Autism Spectrum Disorder

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Autism spectrum disorder (ASD) is a complex set of developmental disorders. It includes a wide range of symptoms that may be mild or can cause severe impairment. ASD can affect your child’s ability to communicate and socialize with others.

ASD is an umbrella term that includes several conditions that were previously considered separate. These disorders are:

  • Autism
  • Asperger syndrome
  • Pervasive developmental disorder not otherwise specified
  • Childhood disintegrative disorder

Children with ASD may appear withdrawn or disinterested in interacting with others. They may lack social awareness. Children with ASD may have trouble communicating and may avoid eye contact.  They may also have trouble recognizing facial expressions and emotions. Often, they may exhibit repetitive behavior or may need routines and rituals to get through their day.

Although ASD can be very challenging, children with ASD may also be able to perform certain mental tasks very well. Many children with ASD exhibit above-average intelligence and may excel in math, science, music or art.

Causes of Autism Spectrum Disorder in Children

The cause of ASD is unclear. Other known factors include:

  • Family history of ASD
  • Older age of the parents at the time of conception
  • Infections or exposure to toxins before birth (pesticides, phthalates)
  • Problems during delivery 

Boys are much more likely to develop ASD. Genetics may also be a factor. Certain genetic disorders in families may cause your child to have an increased risk of developing ASD. These are: 

  • Fragile-X syndrome
  • Neurofibromatosis
  • Phenylketonuria
  • Tuberous sclerosis
  • Chromosome issues

Most commonly, the symptoms of ASD begin to appear by the age of 3. The symptoms of ASD roughly fall into 2 categories: those around behavior (such as repetitive actions) and those around communication and social interaction. The symptoms will be different for each case but may include: 

  • Behavioral:
    • Repeats words or phrases (called echolalia)
    • Repeats dialogue from TV or movies
    • Rocking, flapping fingers or hands, or other repetitive movements
    • Needs rituals or routines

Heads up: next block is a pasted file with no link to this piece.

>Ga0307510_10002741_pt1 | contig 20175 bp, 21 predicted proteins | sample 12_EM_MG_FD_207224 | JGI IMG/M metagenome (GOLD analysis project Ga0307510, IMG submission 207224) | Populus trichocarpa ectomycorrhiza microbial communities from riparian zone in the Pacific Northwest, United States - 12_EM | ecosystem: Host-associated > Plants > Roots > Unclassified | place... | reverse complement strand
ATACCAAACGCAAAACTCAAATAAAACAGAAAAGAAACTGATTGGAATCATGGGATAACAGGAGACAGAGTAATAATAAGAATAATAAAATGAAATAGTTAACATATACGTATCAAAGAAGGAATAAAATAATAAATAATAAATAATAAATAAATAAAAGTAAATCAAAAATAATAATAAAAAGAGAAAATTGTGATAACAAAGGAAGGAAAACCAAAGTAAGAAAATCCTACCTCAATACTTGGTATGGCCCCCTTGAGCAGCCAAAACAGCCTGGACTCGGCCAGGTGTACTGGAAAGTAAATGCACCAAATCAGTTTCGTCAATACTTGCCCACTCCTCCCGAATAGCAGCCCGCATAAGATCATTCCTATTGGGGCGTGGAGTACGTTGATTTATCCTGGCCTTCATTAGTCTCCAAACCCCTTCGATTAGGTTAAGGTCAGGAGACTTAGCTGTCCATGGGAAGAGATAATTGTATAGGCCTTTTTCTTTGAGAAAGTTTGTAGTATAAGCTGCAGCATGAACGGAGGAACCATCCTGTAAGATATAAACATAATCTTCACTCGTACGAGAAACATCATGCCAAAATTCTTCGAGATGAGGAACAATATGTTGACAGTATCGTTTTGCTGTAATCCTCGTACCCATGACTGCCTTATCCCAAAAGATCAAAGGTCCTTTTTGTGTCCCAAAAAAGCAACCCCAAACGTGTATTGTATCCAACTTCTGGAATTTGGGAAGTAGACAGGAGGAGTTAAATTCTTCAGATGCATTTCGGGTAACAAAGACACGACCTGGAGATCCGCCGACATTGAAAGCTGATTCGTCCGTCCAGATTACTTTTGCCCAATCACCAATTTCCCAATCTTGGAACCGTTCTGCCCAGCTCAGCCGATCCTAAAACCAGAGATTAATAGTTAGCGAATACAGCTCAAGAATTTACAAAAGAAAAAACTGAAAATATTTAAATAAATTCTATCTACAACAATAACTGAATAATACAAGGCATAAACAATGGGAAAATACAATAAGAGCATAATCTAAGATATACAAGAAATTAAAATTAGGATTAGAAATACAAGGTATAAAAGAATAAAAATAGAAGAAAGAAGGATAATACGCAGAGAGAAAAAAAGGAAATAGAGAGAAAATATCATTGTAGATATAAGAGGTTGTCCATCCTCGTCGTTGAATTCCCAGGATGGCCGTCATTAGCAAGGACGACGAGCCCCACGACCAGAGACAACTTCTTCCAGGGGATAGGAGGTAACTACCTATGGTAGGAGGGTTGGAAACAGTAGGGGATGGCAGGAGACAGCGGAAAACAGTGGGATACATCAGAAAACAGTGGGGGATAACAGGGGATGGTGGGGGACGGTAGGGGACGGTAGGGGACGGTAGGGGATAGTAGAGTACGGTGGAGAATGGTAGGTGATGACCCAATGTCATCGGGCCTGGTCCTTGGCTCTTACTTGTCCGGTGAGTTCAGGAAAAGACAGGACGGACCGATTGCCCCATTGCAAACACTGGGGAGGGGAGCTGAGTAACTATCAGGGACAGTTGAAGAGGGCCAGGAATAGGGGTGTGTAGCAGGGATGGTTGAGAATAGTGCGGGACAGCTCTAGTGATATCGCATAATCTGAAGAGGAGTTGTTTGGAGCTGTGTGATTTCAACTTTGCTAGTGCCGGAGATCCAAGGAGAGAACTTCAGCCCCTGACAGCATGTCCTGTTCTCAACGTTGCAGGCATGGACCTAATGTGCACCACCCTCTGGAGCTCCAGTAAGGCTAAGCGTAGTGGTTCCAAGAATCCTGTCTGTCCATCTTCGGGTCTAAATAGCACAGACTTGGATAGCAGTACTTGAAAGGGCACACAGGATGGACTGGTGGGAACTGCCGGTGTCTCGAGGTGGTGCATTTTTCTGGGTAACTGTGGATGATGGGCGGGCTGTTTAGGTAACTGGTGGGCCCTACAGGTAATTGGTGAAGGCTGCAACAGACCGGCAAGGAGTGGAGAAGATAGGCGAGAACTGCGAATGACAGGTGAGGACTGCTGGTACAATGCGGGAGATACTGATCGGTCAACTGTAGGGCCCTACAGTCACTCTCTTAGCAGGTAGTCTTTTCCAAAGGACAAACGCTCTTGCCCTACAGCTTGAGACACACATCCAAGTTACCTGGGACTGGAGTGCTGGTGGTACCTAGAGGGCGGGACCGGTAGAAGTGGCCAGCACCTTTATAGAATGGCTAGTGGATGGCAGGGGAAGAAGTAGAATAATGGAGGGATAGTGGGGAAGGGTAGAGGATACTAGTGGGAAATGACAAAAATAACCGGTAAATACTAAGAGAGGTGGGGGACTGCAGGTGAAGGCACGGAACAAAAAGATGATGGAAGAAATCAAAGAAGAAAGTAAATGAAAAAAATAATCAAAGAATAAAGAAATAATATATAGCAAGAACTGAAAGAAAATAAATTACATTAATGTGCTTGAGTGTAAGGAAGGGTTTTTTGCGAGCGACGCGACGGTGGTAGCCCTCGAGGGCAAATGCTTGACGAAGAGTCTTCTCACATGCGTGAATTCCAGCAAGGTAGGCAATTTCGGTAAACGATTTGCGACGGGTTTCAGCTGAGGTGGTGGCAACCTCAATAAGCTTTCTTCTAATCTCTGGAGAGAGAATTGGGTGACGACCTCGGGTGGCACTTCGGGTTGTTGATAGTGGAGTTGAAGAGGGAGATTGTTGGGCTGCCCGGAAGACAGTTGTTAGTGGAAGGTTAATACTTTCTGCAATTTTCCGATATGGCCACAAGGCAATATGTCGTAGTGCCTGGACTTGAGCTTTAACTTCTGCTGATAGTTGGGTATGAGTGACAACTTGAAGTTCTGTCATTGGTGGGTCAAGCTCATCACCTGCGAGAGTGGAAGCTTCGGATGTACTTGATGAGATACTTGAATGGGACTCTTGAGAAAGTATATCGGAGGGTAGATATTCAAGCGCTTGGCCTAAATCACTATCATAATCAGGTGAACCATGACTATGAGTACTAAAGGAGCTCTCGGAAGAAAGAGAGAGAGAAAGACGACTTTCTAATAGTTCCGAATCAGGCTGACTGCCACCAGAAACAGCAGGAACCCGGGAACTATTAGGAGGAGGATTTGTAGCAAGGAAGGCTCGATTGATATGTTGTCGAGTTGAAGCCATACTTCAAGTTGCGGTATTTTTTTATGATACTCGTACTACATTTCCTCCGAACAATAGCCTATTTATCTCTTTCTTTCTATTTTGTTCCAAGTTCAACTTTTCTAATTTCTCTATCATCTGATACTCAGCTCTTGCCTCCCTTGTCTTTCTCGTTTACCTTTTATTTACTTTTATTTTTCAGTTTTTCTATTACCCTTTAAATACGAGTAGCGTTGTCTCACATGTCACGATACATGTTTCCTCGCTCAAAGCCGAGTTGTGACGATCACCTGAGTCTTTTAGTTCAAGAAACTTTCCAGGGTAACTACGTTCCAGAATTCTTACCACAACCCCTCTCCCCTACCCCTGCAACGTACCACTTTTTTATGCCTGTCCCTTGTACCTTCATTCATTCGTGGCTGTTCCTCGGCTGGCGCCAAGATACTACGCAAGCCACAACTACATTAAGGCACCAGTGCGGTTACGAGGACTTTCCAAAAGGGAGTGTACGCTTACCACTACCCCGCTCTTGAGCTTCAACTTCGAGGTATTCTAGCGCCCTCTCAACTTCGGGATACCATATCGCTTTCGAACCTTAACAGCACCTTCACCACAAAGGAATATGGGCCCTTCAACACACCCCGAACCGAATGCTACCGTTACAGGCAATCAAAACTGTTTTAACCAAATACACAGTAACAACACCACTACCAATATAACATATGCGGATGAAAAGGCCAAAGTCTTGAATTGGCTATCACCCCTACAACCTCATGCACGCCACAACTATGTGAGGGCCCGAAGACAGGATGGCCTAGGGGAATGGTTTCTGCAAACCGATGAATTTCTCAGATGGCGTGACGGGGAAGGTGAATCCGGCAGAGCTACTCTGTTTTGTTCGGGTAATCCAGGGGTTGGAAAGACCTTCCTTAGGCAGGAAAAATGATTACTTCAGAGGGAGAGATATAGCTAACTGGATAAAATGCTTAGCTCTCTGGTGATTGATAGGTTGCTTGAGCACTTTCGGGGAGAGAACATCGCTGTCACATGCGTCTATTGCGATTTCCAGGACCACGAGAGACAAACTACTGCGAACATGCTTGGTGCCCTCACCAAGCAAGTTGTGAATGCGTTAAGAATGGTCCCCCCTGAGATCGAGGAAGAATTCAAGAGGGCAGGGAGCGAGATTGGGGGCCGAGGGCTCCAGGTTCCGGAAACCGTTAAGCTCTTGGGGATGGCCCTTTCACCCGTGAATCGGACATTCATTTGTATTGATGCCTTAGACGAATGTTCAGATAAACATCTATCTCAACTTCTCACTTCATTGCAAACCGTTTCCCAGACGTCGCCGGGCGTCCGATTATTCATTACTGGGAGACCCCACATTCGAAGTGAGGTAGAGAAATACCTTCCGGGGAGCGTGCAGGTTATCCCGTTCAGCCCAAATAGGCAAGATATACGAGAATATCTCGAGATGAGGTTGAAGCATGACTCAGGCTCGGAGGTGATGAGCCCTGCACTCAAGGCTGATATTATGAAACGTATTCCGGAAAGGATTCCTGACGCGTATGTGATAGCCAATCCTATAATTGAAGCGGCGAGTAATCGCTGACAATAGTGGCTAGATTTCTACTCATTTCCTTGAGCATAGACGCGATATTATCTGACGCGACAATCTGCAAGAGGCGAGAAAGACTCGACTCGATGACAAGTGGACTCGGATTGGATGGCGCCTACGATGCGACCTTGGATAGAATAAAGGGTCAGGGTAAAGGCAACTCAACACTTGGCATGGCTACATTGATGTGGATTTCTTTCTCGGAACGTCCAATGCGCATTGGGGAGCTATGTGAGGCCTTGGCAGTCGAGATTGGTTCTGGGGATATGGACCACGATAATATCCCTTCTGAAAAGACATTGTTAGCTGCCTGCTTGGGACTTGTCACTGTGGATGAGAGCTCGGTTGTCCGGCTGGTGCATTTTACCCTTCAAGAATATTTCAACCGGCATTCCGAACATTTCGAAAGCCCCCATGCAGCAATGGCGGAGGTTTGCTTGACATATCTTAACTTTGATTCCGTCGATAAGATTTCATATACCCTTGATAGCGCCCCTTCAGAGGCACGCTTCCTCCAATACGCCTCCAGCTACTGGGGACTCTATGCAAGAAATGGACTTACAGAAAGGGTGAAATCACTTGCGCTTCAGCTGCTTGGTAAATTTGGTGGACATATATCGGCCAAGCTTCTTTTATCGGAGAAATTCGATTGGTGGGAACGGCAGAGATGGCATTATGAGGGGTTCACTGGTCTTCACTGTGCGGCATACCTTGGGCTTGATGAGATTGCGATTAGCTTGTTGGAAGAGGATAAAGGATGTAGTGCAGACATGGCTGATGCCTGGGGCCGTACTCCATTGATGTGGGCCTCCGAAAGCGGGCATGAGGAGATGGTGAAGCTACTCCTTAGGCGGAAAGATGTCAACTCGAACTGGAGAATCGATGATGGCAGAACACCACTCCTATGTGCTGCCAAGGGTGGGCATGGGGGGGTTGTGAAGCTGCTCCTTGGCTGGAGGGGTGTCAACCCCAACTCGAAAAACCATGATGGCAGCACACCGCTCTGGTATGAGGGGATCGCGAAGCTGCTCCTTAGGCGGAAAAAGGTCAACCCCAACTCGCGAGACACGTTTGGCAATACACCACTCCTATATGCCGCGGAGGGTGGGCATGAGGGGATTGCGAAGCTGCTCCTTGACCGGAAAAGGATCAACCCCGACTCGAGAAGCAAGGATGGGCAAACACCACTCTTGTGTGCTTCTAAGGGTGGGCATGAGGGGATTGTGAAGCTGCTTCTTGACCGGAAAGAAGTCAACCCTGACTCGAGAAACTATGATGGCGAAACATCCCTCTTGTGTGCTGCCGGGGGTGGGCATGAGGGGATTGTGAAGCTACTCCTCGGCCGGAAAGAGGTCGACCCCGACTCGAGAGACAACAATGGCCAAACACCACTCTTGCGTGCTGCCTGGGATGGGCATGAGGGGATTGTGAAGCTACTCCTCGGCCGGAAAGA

• Overly sensitive or exhibits minimal reaction to their environment (lights, sounds, touch or taste)
    • Overly focused interests
  • Social:
    • Does not communicate well
    • Develops speech at a later age than other children or doesn’t speak at all
    • Doesn’t use speech in social interactions despite being able to speak
    • Problems making eye contact
    • Problems interacting with other children
    • Overly sensitive to disruptions in routines or rituals
    • Emotional response may not match or be appropriate for the situation
    • Uses words or expressions in unique ways that may only be known to them
    • Uses facial expressions that do not match or are not appropriate to what they are saying

Diagnosis & Treatment at UVA Health Children's

ASD can be diagnosed as early as 2 years of age. During your well-child visits, your child’s healthcare provider will examine your child and evaluate your child for ASD using a set of guidelines. Items on this guideline include: 

  • No babbling or gesturing by 1 year of age
  • No single words spoken by 16 months of age
  • No two-word phrases by 24 months of age (just repeats words or sounds heard from others)
  • No eye contact at 3 to 4 months of age
  • At any age, loss of any language or social skills

If your child exhibits any of the above behaviors, your child’s healthcare provider will then do more extensive screening for developmental disorders. These screenings may include:

  • Examination of the nervous system
  • Imaging
  • Mental health examination
  • Genetic testing

Your child’s healthcare provider will work with you on a specific plan for your child’s treatment. Treatment may include:

  • Behavior change programs that address problem behaviors by teaching social, physical and thinking skills
  • Special education programs that focus on social skills, speech and language, self-care and other life skills
  • Medications
  • Mental health therapy that may include the whole family